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...but hold! I've nailed the bugger! A runner is a ... but my own beating heart can be a bit stiller.

I like "stonolifer", but what if it's rhizomatous after all? Any chance the word Echo wants is "clone"? Probably not.

I think I see Echo's God's-eye-view mental image, and I like what I see: in computese, a sort of tree, but going out in all directions from the parent, not from a single stem. The computer's binary process can't offer us an analogy here, as its diagrammatic equivalent is (I think) fuzzy logic, and the last thing we want in this case is fuzziness. You're right that it wouldn't work with rhizomes, as the connections wouldn't be visible above ground.

Yes, the resultant plantlets are clones, but that doesn't carry the striking image of mechanical connection to the original. Cuttings are clones. I don't actually think the language can make this image fly with a single word, or even three: sometimes it just has to remain in the poet's mind while he goes off and looks for something familiar for publication.
But I hope I'll see those generations of strawberry plants till the day I die. Beautiful. Thanks, Echo.

what chain of as species; to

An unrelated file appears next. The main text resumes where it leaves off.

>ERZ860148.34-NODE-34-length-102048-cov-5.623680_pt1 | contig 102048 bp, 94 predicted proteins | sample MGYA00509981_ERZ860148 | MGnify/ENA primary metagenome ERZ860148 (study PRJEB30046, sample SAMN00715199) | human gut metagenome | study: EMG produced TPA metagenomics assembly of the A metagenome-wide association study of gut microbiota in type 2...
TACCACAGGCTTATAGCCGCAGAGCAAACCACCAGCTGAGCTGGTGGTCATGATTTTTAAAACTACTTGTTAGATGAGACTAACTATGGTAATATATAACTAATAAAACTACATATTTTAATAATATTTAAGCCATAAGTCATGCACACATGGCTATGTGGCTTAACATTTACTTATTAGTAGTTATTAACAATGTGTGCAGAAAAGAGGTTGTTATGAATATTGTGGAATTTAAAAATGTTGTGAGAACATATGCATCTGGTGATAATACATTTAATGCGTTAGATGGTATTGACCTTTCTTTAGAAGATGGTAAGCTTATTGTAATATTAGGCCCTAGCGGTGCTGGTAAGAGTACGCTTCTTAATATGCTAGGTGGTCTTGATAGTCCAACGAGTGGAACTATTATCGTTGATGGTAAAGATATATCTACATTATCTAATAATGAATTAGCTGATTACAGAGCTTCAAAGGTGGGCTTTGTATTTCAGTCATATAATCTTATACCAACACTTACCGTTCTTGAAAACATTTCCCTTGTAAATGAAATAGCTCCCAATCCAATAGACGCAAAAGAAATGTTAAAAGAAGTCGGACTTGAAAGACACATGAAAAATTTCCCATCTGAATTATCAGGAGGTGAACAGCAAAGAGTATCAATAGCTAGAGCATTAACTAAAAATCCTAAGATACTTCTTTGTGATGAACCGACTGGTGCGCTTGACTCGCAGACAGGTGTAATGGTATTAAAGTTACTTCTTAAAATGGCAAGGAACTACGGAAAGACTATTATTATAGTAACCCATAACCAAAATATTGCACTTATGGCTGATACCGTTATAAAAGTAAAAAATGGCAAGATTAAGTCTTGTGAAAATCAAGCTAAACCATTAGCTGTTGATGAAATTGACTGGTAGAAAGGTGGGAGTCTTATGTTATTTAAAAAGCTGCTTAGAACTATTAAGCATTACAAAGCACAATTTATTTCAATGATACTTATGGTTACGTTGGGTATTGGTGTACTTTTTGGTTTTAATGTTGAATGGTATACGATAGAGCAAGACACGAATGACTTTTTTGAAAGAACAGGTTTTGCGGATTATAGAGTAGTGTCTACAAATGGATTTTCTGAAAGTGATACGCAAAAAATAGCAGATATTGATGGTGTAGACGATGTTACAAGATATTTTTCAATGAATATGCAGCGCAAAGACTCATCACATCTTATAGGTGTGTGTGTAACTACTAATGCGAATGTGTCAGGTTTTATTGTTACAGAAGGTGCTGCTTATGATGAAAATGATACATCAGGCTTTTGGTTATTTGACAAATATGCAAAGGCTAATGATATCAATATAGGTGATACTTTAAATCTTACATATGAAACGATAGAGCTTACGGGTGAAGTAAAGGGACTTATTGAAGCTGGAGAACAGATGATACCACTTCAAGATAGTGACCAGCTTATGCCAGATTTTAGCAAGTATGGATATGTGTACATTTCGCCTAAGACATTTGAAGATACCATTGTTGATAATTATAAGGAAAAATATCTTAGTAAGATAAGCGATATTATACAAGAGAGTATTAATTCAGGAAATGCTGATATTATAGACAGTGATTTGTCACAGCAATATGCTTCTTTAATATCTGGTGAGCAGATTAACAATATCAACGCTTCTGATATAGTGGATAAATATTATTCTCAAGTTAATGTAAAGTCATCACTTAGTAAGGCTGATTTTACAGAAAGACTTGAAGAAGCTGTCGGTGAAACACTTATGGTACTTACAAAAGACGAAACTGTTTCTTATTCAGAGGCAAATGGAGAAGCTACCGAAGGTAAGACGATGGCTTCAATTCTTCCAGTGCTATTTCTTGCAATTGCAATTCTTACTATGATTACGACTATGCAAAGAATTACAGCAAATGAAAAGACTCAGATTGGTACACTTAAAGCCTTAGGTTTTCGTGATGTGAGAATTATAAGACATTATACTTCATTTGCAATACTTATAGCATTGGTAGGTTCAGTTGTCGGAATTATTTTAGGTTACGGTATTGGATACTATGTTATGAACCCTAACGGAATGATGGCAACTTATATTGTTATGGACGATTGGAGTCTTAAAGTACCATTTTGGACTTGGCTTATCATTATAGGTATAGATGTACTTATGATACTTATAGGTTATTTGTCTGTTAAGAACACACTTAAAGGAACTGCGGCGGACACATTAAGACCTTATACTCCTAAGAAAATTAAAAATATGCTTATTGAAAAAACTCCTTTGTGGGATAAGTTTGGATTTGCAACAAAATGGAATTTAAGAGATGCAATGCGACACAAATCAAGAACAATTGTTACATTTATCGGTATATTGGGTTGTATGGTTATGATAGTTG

rhizome? http://en.wikipedia.org/wiki/Rhizome

He's describing the habit of a strawberry plant, among others. The above-ground offsets of strawberries are called "runners". Rhizomes are ... field of bracken to consist essentially of a single plant. I don't know a single word for echo's resounding question.

Right. I knew that rhizomes are underground, but I didn't recognise that the question was about runners above ground.

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I want to use something as a simile, but I can't think of what it is. It is a kind ... explanations as to why succeeding generations are punished for the guilt of their forefathers; they are basically the same thing.

The various botanical explanations suggest your chosen example may be unsuitable as a simile for divine justice. These explanations reach the point where you have to decide whether a group of clones constitutes many individuals or a single community like coral. The point is relevant since Jehovah promises to punish sinners and their descendants (but not necessarily fellow-citizens of the same community). Of course the Bible offers other examples where communities are punished for the sins of some individuals.

Don Phillipson
Carlsbad Springs
(Ottawa, Canada)
I want to use something as a simile, but I can't think of what it is. It is a kind ... in a new root, and reproduces itself, forming a chain of clusters; each plant has leaves spreading out from it;

Sounds like the bamboo in my garden that I've been trying to kill for the last 15 years without success.

Rob Bannister